This trip to Hawaii was the longest stay of all of my visits back home, yet it felt like my shortest.
Each morning, I woke to a similar view of the city lights and traffic below. Thanksgiving morning was an exception, as it had considerably less traffic.
I couldn't ask for better weather, low humidity, low 70s during the day and upper 60s at night. When it rained, as always it was just a mist that passed as quickly as a thought to look up at the sky.
While my father and I spent a lot of time driving, shopping, visiting with relatives, and walking together, breakfasts were one on one time. The world was streaming by outside, but it felt like time paused while my father prepared breakfast, I fixed the table, and we ate.
On Sunday, we shopped for papaya since I had not eaten good papaya in over 15 years. I forgot how sweet, juicy, and tender they are. We also kindly received two freshly picked jabong.
Jabong is also known as pomelo and is the parent of the grapefruit, of which it is a hybrid with an orange. The fruit we received was over a foot in diameter and weighed several pounds. It looked like a gigantic citrus fruit from the time dinosaurs roamed.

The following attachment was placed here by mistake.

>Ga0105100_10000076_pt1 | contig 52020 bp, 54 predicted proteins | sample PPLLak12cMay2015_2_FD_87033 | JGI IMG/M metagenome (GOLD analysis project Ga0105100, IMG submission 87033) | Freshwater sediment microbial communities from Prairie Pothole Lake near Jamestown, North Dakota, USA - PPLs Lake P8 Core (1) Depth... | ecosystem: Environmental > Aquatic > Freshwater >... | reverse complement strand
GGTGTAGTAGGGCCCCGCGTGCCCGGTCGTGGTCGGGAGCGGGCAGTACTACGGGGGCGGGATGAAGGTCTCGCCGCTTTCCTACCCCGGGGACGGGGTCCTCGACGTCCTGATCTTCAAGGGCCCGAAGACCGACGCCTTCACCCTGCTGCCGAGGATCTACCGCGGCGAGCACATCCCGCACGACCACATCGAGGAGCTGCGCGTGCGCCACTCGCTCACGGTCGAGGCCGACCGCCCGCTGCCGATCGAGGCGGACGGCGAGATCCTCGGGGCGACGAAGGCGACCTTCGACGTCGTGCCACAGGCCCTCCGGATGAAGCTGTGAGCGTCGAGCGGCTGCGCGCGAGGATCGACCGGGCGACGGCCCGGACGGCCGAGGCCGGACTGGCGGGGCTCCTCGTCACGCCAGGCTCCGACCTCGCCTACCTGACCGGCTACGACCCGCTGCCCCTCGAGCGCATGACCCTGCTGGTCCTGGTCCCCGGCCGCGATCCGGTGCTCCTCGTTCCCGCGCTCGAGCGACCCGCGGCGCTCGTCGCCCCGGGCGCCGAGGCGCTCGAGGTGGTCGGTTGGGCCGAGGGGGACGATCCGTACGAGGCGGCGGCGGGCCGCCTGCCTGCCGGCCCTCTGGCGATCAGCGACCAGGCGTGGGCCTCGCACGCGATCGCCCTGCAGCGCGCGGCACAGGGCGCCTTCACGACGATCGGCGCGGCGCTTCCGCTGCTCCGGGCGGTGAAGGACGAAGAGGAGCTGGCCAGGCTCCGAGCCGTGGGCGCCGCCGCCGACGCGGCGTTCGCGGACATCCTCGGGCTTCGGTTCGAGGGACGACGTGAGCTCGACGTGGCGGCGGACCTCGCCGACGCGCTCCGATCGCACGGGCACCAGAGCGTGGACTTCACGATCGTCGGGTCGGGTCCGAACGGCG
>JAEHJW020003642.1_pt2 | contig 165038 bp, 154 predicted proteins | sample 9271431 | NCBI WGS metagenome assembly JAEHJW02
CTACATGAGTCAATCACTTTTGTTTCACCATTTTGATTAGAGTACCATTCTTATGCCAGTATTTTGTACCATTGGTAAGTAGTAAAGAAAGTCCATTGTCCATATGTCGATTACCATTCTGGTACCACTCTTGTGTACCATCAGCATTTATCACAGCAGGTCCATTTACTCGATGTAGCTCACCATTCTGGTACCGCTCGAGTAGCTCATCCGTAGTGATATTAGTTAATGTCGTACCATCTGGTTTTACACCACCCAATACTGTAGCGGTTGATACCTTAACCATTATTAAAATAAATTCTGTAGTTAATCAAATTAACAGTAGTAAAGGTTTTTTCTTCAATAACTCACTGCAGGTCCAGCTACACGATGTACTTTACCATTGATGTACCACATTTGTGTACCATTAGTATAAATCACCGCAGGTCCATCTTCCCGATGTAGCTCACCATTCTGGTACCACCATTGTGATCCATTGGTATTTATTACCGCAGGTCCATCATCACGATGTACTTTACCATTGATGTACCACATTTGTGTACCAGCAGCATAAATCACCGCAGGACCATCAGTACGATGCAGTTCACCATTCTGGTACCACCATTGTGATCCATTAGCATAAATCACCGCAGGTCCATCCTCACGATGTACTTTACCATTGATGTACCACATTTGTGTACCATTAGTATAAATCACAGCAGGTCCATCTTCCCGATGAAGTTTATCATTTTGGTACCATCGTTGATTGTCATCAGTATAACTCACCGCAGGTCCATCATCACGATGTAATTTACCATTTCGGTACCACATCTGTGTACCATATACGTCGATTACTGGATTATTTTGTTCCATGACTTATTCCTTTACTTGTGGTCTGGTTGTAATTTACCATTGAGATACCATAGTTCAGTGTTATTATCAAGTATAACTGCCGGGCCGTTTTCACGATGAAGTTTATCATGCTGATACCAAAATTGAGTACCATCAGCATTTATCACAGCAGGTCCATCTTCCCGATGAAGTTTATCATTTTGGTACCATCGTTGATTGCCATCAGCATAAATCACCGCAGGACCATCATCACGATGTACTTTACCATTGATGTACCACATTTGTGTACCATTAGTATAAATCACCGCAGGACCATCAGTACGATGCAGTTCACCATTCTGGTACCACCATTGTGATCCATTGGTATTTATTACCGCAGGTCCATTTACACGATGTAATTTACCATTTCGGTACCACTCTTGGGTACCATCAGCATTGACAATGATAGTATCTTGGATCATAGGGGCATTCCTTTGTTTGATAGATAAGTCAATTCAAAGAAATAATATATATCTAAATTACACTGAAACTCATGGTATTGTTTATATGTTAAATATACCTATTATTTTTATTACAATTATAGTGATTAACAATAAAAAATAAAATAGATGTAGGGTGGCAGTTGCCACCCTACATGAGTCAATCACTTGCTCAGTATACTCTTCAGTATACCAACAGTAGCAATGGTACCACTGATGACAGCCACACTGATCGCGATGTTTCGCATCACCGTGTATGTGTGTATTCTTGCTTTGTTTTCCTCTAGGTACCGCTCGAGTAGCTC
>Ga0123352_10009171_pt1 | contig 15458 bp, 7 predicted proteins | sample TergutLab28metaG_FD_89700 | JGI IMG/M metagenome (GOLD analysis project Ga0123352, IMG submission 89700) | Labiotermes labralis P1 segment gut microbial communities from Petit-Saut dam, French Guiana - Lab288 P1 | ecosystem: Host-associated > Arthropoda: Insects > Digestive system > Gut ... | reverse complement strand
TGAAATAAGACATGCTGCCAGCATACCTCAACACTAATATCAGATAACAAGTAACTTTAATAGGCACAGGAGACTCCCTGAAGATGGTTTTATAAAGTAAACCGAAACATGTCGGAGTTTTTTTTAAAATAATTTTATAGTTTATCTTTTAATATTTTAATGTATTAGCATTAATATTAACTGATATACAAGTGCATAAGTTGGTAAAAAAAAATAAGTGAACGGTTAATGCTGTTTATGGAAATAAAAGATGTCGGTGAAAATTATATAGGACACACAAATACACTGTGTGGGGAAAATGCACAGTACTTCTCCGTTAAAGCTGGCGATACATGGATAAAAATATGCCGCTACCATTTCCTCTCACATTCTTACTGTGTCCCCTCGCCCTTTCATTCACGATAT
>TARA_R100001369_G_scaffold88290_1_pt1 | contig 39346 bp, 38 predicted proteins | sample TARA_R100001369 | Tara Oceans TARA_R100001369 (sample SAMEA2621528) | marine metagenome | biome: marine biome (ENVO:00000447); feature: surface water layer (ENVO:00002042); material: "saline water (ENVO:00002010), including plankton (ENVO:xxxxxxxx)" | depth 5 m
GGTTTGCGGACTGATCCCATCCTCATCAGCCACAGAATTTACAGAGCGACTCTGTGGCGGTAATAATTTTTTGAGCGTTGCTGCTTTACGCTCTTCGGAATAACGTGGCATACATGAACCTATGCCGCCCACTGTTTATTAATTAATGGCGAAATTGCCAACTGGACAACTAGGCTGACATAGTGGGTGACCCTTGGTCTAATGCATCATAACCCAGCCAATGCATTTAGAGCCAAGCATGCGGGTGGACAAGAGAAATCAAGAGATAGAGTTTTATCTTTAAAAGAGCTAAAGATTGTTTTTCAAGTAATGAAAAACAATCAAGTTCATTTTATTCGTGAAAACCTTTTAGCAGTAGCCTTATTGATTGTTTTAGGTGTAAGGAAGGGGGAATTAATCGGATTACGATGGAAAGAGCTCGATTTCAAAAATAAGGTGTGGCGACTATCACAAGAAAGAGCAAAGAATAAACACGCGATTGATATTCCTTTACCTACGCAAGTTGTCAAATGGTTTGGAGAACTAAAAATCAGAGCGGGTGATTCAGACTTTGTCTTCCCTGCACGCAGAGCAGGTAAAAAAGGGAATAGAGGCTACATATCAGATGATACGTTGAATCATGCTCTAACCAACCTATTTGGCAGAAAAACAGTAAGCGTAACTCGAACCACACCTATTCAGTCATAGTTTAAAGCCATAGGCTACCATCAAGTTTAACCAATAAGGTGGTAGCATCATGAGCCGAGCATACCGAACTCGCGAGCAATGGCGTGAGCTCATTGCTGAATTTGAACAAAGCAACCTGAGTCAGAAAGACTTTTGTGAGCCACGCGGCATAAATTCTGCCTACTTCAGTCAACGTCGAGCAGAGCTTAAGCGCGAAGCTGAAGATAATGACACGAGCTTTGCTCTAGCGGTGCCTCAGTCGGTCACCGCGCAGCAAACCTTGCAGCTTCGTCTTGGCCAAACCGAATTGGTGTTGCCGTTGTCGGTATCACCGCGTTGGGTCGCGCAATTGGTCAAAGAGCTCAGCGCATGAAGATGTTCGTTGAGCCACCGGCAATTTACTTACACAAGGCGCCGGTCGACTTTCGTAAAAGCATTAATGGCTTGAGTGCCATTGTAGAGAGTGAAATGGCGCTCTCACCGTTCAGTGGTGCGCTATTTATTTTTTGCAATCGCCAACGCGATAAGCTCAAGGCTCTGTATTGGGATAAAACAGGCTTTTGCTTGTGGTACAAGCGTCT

Under the smooth yellow to pale green skin is a thick white pith. As is common with citrus, the fruit separates in discrete segments. The bitter membrane is translucent and removed since it is rather tough and bitter.
Unlike it's offspring, jabong has a sweet citrus flavor with a faint bitter aftertaste. Not being a bitter food fan, I enjoyed eating this and probably ate 2/3rds of the gigantic fruit.
For lunch, we visited Hank's Haute Dogs, where I enjoyed the spicy alligator andouille hot dog. My father was impressed with his Chicago hot dog down to the neon relish, and commented that it was actually better than his.
As dusk approached, we discussed what to eat for my last meal before I flew back. With no chance to eat Okinawan food in the Midwest, I emphatically requested Okinawa soba with his homemade rafute, broiled, marinated, then braised pork belly. As a result of the cooking method, the slices had a robust flavor, was tender, and pretty healthy. Sun Noodles makes a great powdered pork broth and their fresh noodles are packaged with a light coating of oil.
Over the weekend, we stopped by St. Germain Bakery, where we picked up a baguette for banh mi. Since my father makes do chua (Vietnamese pickled daikon and carrots), there is always a jar in the refrigerator. He makes it with a slightly spicy zing. As the noodles were cooking, he toasted the bread. Kewpie mayonnaise was used to dress the sandwich.
The meal was flawless - delicious and made from the heart. We talked, looked through old pictures, and watched television together until it was time to leave.